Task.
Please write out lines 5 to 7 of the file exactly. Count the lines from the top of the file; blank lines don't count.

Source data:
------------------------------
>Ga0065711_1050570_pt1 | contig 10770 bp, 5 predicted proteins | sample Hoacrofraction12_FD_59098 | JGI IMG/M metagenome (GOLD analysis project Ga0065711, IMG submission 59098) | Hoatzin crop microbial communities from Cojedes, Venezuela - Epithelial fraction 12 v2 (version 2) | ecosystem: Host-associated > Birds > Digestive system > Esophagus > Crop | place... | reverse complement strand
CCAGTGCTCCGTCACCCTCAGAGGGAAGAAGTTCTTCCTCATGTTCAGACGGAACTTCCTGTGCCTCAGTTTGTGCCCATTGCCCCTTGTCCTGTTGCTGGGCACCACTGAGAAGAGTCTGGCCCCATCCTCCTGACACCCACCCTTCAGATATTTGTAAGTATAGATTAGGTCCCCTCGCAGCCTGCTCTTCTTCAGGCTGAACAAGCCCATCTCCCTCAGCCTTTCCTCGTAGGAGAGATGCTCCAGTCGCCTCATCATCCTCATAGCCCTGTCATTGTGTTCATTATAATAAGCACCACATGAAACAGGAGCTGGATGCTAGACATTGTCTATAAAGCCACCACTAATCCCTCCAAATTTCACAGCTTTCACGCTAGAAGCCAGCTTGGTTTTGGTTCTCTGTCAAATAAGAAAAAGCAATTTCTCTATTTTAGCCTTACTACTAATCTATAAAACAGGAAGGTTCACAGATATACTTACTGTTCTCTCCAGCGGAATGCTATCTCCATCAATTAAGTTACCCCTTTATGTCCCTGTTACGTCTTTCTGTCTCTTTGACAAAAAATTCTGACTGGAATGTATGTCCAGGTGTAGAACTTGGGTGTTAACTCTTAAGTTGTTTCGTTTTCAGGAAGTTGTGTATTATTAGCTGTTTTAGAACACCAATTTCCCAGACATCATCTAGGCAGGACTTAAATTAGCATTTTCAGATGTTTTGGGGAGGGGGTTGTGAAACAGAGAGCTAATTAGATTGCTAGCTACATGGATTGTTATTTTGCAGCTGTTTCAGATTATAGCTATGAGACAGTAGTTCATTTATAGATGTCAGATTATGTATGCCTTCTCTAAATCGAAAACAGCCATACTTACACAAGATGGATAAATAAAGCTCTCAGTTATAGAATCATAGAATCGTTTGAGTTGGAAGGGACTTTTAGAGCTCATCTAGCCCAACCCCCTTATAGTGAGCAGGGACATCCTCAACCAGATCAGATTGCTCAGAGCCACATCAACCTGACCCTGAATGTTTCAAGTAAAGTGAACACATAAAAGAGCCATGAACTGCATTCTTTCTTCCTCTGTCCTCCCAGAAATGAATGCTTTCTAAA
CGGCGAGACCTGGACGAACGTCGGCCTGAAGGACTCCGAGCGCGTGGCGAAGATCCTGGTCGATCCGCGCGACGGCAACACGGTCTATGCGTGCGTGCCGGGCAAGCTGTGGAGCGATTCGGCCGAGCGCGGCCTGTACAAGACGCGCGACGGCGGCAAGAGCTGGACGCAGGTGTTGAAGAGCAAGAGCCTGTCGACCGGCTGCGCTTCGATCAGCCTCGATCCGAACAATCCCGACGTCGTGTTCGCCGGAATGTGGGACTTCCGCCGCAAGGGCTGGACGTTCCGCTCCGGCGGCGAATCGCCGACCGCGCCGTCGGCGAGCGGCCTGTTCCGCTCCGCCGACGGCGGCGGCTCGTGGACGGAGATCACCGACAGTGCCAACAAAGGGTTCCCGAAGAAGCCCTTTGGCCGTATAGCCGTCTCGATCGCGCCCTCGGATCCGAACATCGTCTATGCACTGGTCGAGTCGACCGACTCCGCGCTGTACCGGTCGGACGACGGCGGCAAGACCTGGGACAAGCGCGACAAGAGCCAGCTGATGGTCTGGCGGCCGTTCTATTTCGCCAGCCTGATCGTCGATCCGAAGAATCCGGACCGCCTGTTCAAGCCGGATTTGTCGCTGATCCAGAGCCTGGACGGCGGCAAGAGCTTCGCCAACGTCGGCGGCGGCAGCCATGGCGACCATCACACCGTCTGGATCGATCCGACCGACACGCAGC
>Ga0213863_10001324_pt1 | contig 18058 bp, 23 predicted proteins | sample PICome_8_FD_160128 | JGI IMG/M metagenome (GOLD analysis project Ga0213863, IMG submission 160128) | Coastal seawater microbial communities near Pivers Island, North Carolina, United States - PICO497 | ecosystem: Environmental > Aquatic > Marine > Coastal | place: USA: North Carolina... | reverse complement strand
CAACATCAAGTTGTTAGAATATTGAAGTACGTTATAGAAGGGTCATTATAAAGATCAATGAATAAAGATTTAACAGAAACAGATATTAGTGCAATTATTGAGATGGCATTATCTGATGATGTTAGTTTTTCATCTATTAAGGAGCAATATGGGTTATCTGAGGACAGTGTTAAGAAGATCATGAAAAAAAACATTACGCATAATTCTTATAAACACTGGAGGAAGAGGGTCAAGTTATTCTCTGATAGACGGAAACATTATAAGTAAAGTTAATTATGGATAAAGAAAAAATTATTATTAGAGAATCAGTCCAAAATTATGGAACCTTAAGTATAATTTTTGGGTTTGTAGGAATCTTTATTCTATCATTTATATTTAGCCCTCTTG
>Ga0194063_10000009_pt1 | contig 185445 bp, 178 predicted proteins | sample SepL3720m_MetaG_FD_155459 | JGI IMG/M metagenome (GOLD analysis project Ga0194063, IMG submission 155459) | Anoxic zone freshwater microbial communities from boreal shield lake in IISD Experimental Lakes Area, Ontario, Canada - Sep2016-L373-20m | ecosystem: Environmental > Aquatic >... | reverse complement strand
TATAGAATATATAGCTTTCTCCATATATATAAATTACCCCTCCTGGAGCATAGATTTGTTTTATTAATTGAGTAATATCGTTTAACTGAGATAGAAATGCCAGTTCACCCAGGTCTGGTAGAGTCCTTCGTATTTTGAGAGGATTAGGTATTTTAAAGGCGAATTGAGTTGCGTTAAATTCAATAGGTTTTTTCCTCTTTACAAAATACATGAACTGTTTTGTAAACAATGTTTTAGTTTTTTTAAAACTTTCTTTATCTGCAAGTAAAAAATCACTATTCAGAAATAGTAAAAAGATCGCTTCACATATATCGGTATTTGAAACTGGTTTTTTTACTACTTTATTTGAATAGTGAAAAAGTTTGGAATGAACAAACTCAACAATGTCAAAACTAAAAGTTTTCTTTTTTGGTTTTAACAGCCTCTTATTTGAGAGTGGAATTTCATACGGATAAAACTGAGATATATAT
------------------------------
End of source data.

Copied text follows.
CAACATCAAGTTGTTAGAATATTGAAGTACGTTATAGAAGGGTCATTATAAAGATCAATGAATAAAGATTTAACAGAAACAGATATTAGTGCAATTATTGAGATGGCATTATCTGATGATGTTAGTTTTTCATCTATTAAGGAGCAATATGGGTTATCTGAGGACAGTGTTAAGAAGATCATGAAAAAAAACATTACGCATAATTCTTATAAACACTGGAGGAAGAGGGTCAAGTTATTCTCTGATAGACGGAAACATTATAAGTAAAGTTAATTATGGATAAAGAAAAAATTATTATTAGAGAATCAGTCCAAAATTATGGAACCTTAAGTATAATTTTTGGGTTTGTAGGAATCTTTATTCTATCATTTATATTTAGCCCTCTTG
>Ga0194063_10000009_pt1 | contig 185445 bp, 178 predicted proteins | sample SepL3720m_MetaG_FD_155459 | JGI IMG/M metagenome (GOLD analysis project Ga0194063, IMG submission 155459) | Anoxic zone freshwater microbial communities from boreal shield lake in IISD Experimental Lakes Area, Ontario, Canada - Sep2016-L373-20m | ecosystem: Environmental > Aquatic >... | reverse complement strand
TATAGAATATATAGCTTTCTCCATATATATAAATTACCCCTCCTGGAGCATAGATTTGTTTTATTAATTGAGTAATATCGTTTAACTGAGATAGAAATGCCAGTTCACCCAGGTCTGGTAGAGTCCTTCGTATTTTGAGAGGATTAGGTATTTTAAAGGCGAATTGAGTTGCGTTAAATTCAATAGGTTTTTTCCTCTTTACAAAATACATGAACTGTTTTGTAAACAATGTTTTAGTTTTTTTAAAACTTTCTTTATCTGCAAGTAAAAAATCACTATTCAGAAATAGTAAAAAGATCGCTTCACATATATCGGTATTTGAAACTGGTTTTTTTACTACTTTATTTGAATAGTGAAAAAGTTTGGAATGAACAAACTCAACAATGTCAAAACTAAAAGTTTTCTTTTTTGGTTTTAACAGCCTCTTATTTGAGAGTGGAATTTCATACGGATAAAACTGAGATATATAT